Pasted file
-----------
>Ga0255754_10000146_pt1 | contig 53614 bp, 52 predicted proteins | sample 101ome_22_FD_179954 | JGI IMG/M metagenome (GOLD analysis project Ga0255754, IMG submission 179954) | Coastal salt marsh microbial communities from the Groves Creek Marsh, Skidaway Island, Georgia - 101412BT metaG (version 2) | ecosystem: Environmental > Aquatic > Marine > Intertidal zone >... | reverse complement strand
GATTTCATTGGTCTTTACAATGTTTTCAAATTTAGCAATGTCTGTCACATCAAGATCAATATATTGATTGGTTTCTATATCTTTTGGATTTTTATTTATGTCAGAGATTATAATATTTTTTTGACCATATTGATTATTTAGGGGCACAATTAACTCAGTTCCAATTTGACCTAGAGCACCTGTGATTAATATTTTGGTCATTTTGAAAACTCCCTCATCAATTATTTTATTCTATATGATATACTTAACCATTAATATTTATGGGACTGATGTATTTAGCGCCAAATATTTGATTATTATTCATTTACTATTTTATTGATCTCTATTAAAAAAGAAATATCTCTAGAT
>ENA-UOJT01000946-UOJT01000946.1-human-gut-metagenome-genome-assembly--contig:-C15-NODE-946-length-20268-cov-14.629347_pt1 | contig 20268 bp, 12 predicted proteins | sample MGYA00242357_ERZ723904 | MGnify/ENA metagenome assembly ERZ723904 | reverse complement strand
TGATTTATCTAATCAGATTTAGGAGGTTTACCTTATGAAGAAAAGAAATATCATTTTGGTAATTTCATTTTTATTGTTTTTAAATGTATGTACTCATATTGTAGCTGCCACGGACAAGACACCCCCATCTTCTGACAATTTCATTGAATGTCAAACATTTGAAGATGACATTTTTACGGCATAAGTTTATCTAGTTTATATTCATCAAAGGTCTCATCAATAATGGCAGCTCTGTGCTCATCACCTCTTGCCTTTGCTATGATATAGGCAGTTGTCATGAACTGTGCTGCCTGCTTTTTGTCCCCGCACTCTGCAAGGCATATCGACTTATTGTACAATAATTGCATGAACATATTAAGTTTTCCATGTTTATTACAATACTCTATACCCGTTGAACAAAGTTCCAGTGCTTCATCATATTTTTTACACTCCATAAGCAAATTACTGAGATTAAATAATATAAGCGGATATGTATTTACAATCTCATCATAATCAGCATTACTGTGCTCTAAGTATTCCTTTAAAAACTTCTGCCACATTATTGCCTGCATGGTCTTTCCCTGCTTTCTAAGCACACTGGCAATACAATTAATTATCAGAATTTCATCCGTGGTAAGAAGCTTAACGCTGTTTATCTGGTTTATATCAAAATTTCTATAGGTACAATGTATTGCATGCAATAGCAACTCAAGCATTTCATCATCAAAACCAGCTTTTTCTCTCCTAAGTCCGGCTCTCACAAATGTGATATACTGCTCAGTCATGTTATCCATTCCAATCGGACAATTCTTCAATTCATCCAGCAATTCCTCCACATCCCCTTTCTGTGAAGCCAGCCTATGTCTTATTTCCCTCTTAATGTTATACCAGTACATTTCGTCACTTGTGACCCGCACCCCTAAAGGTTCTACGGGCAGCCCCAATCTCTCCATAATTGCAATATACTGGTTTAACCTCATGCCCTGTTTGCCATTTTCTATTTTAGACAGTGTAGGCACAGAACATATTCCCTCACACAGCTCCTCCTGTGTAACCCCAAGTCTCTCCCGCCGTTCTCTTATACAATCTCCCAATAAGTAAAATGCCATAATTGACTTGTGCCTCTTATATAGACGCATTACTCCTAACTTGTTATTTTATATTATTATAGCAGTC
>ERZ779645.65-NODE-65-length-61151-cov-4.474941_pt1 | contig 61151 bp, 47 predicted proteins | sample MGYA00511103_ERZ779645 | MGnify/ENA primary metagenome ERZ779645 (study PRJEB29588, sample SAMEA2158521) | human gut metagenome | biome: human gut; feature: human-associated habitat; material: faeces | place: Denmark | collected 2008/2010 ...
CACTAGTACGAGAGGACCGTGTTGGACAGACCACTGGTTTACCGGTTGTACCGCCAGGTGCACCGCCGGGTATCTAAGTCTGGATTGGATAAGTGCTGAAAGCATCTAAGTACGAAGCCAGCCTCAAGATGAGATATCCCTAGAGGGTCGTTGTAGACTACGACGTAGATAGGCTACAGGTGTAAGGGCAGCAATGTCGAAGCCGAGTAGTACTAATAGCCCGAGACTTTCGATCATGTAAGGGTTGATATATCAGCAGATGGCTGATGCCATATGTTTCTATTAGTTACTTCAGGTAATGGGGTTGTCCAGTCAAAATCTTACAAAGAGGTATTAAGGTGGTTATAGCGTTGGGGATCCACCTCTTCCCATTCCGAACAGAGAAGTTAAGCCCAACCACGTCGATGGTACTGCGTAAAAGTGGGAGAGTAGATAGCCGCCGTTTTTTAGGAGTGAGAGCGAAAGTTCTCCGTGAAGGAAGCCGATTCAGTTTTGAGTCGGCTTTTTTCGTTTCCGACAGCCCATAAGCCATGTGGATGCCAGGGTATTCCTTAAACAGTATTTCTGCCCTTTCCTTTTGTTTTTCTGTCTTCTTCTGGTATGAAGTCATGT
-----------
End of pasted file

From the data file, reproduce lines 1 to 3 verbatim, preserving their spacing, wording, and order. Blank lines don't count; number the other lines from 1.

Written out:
>Ga0255754_10000146_pt1 | contig 53614 bp, 52 predicted proteins | sample 101ome_22_FD_179954 | JGI IMG/M metagenome (GOLD analysis project Ga0255754, IMG submission 179954) | Coastal salt marsh microbial communities from the Groves Creek Marsh, Skidaway Island, Georgia - 101412BT metaG (version 2) | ecosystem: Environmental > Aquatic > Marine > Intertidal zone >... | reverse complement strand
GATTTCATTGGTCTTTACAATGTTTTCAAATTTAGCAATGTCTGTCACATCAAGATCAATATATTGATTGGTTTCTATATCTTTTGGATTTTTATTTATGTCAGAGATTATAATATTTTTTTGACCATATTGATTATTTAGGGGCACAATTAACTCAGTTCCAATTTGACCTAGAGCACCTGTGATTAATATTTTGGTCATTTTGAAAACTCCCTCATCAATTATTTTATTCTATATGATATACTTAACCATTAATATTTATGGGACTGATGTATTTAGCGCCAAATATTTGATTATTATTCATTTACTATTTTATTGATCTCTATTAAAAAAGAAATATCTCTAGAT
>ENA-UOJT01000946-UOJT01000946.1-human-gut-metagenome-genome-assembly--contig:-C15-NODE-946-length-20268-cov-14.629347_pt1 | contig 20268 bp, 12 predicted proteins | sample MGYA00242357_ERZ723904 | MGnify/ENA metagenome assembly ERZ723904 | reverse complement strand